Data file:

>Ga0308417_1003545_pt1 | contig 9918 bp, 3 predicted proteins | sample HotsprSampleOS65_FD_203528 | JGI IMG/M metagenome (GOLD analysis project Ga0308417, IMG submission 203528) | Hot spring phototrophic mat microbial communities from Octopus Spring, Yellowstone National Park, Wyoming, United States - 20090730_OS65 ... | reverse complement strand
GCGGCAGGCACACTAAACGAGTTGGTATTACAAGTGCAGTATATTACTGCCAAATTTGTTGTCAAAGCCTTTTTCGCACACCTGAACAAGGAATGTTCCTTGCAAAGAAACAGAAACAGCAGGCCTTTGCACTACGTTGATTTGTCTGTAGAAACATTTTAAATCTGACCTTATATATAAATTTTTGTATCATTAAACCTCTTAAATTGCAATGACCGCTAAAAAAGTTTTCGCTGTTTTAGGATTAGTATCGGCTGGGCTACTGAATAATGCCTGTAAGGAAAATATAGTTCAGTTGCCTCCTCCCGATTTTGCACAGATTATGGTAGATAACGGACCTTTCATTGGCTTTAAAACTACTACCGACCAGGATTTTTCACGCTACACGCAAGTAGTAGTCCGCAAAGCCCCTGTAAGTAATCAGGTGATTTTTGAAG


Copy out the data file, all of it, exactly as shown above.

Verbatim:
>Ga0308417_1003545_pt1 | contig 9918 bp, 3 predicted proteins | sample HotsprSampleOS65_FD_203528 | JGI IMG/M metagenome (GOLD analysis project Ga0308417, IMG submission 203528) | Hot spring phototrophic mat microbial communities from Octopus Spring, Yellowstone National Park, Wyoming, United States - 20090730_OS65 ... | reverse complement strand
GCGGCAGGCACACTAAACGAGTTGGTATTACAAGTGCAGTATATTACTGCCAAATTTGTTGTCAAAGCCTTTTTCGCACACCTGAACAAGGAATGTTCCTTGCAAAGAAACAGAAACAGCAGGCCTTTGCACTACGTTGATTTGTCTGTAGAAACATTTTAAATCTGACCTTATATATAAATTTTTGTATCATTAAACCTCTTAAATTGCAATGACCGCTAAAAAAGTTTTCGCTGTTTTAGGATTAGTATCGGCTGGGCTACTGAATAATGCCTGTAAGGAAAATATAGTTCAGTTGCCTCCTCCCGATTTTGCACAGATTATGGTAGATAACGGACCTTTCATTGGCTTTAAAACTACTACCGACCAGGATTTTTCACGCTACACGCAAGTAGTAGTCCGCAAAGCCCCTGTAAGTAATCAGGTGATTTTTGAAG